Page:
ser, O., second; Hawkins, M. A. A/C.,
third. Time, 10.2.
Shot put—Philbrook, M. A. A. C.,
first, 40.7; Heidenreich, O., second,
36.8; Foster, O., third, 36.3.
Mile—Huggins, Pack, McClure, all
Oregon. Time, 4.47.
Pole vault—Fee and McCornack,
tied for first, 9.6; Miller second. All
120 yard hurdles—Hawkins, M. A.
A. C., first; Bryant, O., second; Hum
mell, M. A. A. C. third. Time, 16
High jump—Fee, first, 5.6; Phil
brook, M. A. A. C., Hampton, O.,
and Benson, O., tied for second.
440 yard dash—Windnagle, O., first;
Brace, M. A. A. C., second; Hall, O.,
third. Time, 53.3.
WEEKEND PLAY CHOSEN
Dramatic Club Will Put on “The |
Importance of Being Earnest,”
by Oscar Wilde.
“The Importance of Being Earn
est,” a three act comedy by Oscar ;
Wilde, will be played by the Dramatic
Club Friday night of Junior Week
The cast selected is as follows:
Algernon .Willard Shaver
Jack . Del Stanard or Vernon Vawter
The Curate...Lloyd Barzee
Lane .Glen Storie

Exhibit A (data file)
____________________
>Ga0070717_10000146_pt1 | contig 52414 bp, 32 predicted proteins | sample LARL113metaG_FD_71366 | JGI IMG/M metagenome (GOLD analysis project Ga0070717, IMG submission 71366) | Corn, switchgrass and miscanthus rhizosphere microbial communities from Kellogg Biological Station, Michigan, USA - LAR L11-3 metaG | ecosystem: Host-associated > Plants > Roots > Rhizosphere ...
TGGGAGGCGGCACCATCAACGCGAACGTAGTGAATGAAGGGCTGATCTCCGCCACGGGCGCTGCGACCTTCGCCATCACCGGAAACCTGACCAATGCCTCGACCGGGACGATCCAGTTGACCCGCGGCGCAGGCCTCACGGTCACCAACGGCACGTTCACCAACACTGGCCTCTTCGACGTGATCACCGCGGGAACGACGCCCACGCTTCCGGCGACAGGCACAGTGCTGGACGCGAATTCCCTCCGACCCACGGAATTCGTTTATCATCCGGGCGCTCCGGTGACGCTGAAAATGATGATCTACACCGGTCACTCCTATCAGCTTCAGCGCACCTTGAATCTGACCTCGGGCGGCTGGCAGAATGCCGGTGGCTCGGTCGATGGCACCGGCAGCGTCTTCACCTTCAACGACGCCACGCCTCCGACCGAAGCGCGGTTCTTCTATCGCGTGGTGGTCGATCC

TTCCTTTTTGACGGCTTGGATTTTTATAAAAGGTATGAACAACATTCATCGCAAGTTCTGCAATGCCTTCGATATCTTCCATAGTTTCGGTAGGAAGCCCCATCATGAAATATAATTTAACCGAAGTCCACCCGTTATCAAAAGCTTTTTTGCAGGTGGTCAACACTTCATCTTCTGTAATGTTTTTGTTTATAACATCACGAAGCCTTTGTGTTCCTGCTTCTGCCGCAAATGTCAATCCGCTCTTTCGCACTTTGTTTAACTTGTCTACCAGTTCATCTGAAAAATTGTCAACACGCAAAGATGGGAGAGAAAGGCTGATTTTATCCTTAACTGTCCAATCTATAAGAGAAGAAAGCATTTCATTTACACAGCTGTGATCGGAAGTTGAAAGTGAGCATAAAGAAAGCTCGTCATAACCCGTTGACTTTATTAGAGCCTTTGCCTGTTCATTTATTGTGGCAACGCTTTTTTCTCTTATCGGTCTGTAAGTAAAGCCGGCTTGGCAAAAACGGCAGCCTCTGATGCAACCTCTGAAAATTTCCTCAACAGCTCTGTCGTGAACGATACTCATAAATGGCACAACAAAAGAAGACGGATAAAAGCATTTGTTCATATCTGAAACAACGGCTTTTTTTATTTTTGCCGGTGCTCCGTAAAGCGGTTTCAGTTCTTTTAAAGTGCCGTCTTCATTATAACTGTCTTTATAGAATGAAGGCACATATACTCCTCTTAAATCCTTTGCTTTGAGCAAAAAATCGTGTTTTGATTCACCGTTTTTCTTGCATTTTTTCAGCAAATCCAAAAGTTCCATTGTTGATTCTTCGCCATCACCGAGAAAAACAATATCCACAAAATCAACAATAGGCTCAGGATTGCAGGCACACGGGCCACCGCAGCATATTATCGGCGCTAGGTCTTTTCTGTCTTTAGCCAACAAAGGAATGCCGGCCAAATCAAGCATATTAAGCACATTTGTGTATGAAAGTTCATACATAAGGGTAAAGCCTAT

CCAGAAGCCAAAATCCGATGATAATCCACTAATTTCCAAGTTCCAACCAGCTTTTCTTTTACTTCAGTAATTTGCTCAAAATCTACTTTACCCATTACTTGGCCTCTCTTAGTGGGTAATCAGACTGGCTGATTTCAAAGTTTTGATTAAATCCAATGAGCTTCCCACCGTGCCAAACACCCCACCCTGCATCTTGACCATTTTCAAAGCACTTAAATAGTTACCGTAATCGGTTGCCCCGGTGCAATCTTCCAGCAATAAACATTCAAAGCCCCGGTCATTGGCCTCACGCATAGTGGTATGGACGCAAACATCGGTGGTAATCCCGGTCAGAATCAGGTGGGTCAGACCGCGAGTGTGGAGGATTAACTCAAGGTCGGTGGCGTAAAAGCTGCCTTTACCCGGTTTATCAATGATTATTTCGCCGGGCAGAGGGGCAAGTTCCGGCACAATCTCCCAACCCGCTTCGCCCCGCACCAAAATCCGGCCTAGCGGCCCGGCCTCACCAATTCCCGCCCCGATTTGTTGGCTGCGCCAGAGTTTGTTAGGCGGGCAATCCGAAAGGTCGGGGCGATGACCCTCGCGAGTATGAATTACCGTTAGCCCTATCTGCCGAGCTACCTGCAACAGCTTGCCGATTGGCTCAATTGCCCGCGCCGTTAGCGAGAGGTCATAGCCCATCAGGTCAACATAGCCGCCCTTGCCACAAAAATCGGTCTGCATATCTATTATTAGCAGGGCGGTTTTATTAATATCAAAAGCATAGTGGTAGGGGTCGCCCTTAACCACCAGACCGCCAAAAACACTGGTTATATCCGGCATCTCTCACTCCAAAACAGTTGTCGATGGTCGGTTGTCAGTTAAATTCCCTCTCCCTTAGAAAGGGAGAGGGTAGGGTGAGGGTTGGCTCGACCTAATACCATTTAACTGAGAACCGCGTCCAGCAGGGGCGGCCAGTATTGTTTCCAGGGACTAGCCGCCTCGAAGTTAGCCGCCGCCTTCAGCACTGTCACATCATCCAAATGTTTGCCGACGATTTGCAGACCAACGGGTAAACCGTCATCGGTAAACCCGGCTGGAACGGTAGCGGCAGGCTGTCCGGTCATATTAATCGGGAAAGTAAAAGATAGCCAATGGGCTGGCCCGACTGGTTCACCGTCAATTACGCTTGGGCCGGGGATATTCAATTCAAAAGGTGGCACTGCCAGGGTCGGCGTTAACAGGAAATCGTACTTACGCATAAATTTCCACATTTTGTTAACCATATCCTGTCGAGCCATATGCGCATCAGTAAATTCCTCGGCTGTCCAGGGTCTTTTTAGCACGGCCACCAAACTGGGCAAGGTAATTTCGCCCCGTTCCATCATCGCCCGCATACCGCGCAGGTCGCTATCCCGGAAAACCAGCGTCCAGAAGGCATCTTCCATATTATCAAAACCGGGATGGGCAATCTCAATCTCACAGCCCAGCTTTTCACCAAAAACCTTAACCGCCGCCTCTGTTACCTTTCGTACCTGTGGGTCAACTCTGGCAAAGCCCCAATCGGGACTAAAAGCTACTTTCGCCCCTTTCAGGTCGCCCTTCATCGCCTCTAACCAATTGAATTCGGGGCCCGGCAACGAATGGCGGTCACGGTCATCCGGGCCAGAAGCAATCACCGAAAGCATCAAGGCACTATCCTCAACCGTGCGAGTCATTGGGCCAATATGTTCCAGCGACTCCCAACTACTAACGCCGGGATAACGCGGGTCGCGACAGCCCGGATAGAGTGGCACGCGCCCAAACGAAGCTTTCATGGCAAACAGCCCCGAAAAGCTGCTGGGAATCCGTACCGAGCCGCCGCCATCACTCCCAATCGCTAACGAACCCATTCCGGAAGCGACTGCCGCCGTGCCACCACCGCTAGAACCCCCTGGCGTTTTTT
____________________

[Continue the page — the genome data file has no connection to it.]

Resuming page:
Merriman .Hazel Barta
Lady Bracknell.Bess Cowden
Gwendolyn .Flora Dunham]
Cecily .Ruth Peters
Miss Prism .Josephine Moorhead |
UNIVERSITY HEALTH COMMITTEE ISSUES:
STATEMENT REGARDING CDNTAGIDN
Asks Students to be Careful, but Says
No Cause for Any
In view of many rumors of cases of
contagion in Eugene, the University
Health Committtee, consisting of Pro
fessor 0. F. Stafford, Dr. Bertha Stu
art, and Professor A. R. Sweetser, is
sued tie following statement yester
“The University Health Committee
wishes to call the attention of the
Student Body to the existence of a
number of cases of smallpox in Eu
gene. The situation is not one to
cause alarm, but at the same time,
everyone should exercise reasonable
care in the matter of coming into con
tact with strangers in street cars and
public places. The committee believes
that all persons at all times should
have the protection secured by vacci
nation, and in view of even the remote